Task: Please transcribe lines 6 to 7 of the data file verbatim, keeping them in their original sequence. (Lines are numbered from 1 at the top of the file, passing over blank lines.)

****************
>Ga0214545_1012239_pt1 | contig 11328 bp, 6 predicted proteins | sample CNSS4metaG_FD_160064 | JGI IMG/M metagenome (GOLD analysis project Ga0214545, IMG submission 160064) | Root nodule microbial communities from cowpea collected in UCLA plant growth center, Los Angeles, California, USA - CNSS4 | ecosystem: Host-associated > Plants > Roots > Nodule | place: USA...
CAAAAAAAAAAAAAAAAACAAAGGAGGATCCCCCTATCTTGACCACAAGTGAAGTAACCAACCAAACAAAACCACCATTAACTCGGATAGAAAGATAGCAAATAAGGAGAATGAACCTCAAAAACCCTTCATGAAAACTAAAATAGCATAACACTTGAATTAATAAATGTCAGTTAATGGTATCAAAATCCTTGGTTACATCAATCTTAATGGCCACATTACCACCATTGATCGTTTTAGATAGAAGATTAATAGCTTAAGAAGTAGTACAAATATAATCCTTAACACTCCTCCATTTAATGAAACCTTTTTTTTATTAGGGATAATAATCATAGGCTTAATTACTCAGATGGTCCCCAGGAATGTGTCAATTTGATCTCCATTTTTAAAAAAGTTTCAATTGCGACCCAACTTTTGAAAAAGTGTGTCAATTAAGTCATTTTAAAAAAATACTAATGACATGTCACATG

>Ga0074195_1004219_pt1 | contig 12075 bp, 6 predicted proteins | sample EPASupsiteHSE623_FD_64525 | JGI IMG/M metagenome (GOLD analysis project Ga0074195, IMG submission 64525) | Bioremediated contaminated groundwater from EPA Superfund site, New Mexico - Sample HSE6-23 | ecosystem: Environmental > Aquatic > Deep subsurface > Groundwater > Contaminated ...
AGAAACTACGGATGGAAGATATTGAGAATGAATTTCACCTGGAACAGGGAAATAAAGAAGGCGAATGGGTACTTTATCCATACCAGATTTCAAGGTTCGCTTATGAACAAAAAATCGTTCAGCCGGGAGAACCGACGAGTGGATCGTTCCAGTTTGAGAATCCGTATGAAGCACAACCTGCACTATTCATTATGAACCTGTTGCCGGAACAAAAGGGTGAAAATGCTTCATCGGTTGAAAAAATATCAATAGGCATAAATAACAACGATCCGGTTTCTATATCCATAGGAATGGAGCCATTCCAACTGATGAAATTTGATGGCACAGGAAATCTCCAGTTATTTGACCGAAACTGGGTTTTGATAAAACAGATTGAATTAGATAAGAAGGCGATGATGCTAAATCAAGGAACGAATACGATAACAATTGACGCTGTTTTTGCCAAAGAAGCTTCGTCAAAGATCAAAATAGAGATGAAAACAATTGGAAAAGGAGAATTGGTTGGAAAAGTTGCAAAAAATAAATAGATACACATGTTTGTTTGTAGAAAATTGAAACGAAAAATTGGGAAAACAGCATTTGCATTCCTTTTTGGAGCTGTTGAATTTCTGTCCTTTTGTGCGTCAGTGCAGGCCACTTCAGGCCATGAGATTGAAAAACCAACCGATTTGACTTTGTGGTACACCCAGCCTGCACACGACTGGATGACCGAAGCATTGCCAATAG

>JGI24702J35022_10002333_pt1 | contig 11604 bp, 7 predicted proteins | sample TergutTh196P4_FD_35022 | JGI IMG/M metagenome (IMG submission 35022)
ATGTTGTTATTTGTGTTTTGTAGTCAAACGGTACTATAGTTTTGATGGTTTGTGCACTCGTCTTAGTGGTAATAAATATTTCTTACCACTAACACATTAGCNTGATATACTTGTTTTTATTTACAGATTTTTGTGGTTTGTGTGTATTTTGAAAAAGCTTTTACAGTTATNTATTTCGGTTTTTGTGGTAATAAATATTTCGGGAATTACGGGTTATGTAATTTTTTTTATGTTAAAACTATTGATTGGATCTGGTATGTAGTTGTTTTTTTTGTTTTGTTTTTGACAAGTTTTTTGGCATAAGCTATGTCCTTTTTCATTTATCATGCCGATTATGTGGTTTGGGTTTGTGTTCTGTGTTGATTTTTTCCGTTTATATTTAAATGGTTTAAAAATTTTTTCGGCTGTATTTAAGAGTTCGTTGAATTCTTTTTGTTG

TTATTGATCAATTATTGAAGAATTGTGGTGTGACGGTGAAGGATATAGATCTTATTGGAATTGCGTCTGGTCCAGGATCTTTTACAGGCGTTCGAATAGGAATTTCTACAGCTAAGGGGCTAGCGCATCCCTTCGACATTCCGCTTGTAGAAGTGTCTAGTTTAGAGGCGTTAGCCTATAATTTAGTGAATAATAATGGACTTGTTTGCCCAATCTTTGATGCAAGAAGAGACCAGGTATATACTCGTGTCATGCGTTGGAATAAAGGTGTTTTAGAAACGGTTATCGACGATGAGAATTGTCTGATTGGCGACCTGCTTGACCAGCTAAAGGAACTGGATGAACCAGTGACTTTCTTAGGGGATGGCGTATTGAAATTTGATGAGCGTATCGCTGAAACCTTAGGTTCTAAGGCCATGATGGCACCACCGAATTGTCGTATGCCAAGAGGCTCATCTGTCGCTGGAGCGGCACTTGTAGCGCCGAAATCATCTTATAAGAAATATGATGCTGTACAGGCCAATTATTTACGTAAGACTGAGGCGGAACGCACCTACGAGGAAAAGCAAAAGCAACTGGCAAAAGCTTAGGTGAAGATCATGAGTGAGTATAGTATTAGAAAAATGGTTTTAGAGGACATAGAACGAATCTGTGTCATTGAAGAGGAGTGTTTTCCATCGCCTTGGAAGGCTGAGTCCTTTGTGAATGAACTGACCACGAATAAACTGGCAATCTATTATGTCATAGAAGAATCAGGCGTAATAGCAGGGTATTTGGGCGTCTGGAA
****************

ATGTTGTTATTTGTGTTTTGTAGTCAAACGGTACTATAGTTTTGATGGTTTGTGCACTCGTCTTAGTGGTAATAAATATTTCTTACCACTAACACATTAGCNTGATATACTTGTTTTTATTTACAGATTTTTGTGGTTTGTGTGTATTTTGAAAAAGCTTTTACAGTTATNTATTTCGGTTTTTGTGGTAATAAATATTTCGGGAATTACGGGTTATGTAATTTTTTTTATGTTAAAACTATTGATTGGATCTGGTATGTAGTTGTTTTTTTTGTTTTGTTTTTGACAAGTTTTTTGGCATAAGCTATGTCCTTTTTCATTTATCATGCCGATTATGTGGTTTGGGTTTGTGTTCTGTGTTGATTTTTTCCGTTTATATTTAAATGGTTTAAAAATTTTTTCGGCTGTATTTAAGAGTTCGTTGAATTCTTTTTGTTG

TTATTGATCAATTATTGAAGAATTGTGGTGTGACGGTGAAGGATATAGATCTTATTGGAATTGCGTCTGGTCCAGGATCTTTTACAGGCGTTCGAATAGGAATTTCTACAGCTAAGGGGCTAGCGCATCCCTTCGACATTCCGCTTGTAGAAGTGTCTAGTTTAGAGGCGTTAGCCTATAATTTAGTGAATAATAATGGACTTGTTTGCCCAATCTTTGATGCAAGAAGAGACCAGGTATATACTCGTGTCATGCGTTGGAATAAAGGTGTTTTAGAAACGGTTATCGACGATGAGAATTGTCTGATTGGCGACCTGCTTGACCAGCTAAAGGAACTGGATGAACCAGTGACTTTCTTAGGGGATGGCGTATTGAAATTTGATGAGCGTATCGCTGAAACCTTAGGTTCTAAGGCCATGATGGCACCACCGAATTGTCGTATGCCAAGAGGCTCATCTGTCGCTGGAGCGGCACTTGTAGCGCCGAAATCATCTTATAAGAAATATGATGCTGTACAGGCCAATTATTTACGTAAGACTGAGGCGGAACGCACCTACGAGGAAAAGCAAAAGCAACTGGCAAAAGCTTAGGTGAAGATCATGAGTGAGTATAGTATTAGAAAAATGGTTTTAGAGGACATAGAACGAATCTGTGTCATTGAAGAGGAGTGTTTTCCATCGCCTTGGAAGGCTGAGTCCTTTGTGAATGAACTGACCACGAATAAACTGGCAATCTATTATGTCATAGAAGAATCAGGCGTAATAGCAGGGTATTTGGGCGTCTGGAA